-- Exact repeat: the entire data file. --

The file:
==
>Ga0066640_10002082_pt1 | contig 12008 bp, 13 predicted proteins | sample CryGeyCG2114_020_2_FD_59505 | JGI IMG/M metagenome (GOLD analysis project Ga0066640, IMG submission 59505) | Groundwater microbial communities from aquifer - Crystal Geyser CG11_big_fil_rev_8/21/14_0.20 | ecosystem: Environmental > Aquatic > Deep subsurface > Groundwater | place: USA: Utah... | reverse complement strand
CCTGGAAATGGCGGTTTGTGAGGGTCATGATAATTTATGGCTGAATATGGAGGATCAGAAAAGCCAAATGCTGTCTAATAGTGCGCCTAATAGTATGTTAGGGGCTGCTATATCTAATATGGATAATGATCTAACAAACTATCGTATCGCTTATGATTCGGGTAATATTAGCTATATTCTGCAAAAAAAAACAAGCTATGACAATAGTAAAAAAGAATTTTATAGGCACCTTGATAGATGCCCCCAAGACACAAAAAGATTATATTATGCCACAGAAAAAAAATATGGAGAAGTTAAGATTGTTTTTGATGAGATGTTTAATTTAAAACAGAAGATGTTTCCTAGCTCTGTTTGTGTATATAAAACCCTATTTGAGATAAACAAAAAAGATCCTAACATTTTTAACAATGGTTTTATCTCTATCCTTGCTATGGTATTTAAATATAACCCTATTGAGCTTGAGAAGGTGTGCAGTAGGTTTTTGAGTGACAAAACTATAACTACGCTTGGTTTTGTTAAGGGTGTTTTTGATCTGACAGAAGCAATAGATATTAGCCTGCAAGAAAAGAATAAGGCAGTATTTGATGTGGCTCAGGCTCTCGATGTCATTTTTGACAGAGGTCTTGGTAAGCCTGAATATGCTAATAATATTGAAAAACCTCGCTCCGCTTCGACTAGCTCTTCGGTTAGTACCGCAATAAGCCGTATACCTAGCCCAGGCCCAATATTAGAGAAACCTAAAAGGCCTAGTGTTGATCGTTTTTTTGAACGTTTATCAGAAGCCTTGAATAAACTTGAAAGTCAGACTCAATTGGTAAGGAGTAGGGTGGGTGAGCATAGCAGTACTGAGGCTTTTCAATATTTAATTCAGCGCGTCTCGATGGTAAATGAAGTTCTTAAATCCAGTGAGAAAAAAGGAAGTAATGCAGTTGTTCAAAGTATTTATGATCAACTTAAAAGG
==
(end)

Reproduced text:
>Ga0066640_10002082_pt1 | contig 12008 bp, 13 predicted proteins | sample CryGeyCG2114_020_2_FD_59505 | JGI IMG/M metagenome (GOLD analysis project Ga0066640, IMG submission 59505) | Groundwater microbial communities from aquifer - Crystal Geyser CG11_big_fil_rev_8/21/14_0.20 | ecosystem: Environmental > Aquatic > Deep subsurface > Groundwater | place: USA: Utah... | reverse complement strand
CCTGGAAATGGCGGTTTGTGAGGGTCATGATAATTTATGGCTGAATATGGAGGATCAGAAAAGCCAAATGCTGTCTAATAGTGCGCCTAATAGTATGTTAGGGGCTGCTATATCTAATATGGATAATGATCTAACAAACTATCGTATCGCTTATGATTCGGGTAATATTAGCTATATTCTGCAAAAAAAAACAAGCTATGACAATAGTAAAAAAGAATTTTATAGGCACCTTGATAGATGCCCCCAAGACACAAAAAGATTATATTATGCCACAGAAAAAAAATATGGAGAAGTTAAGATTGTTTTTGATGAGATGTTTAATTTAAAACAGAAGATGTTTCCTAGCTCTGTTTGTGTATATAAAACCCTATTTGAGATAAACAAAAAAGATCCTAACATTTTTAACAATGGTTTTATCTCTATCCTTGCTATGGTATTTAAATATAACCCTATTGAGCTTGAGAAGGTGTGCAGTAGGTTTTTGAGTGACAAAACTATAACTACGCTTGGTTTTGTTAAGGGTGTTTTTGATCTGACAGAAGCAATAGATATTAGCCTGCAAGAAAAGAATAAGGCAGTATTTGATGTGGCTCAGGCTCTCGATGTCATTTTTGACAGAGGTCTTGGTAAGCCTGAATATGCTAATAATATTGAAAAACCTCGCTCCGCTTCGACTAGCTCTTCGGTTAGTACCGCAATAAGCCGTATACCTAGCCCAGGCCCAATATTAGAGAAACCTAAAAGGCCTAGTGTTGATCGTTTTTTTGAACGTTTATCAGAAGCCTTGAATAAACTTGAAAGTCAGACTCAATTGGTAAGGAGTAGGGTGGGTGAGCATAGCAGTACTGAGGCTTTTCAATATTTAATTCAGCGCGTCTCGATGGTAAATGAAGTTCTTAAATCCAGTGAGAAAAAAGGAAGTAATGCAGTTGTTCAAAGTATTTATGATCAACTTAAAAGG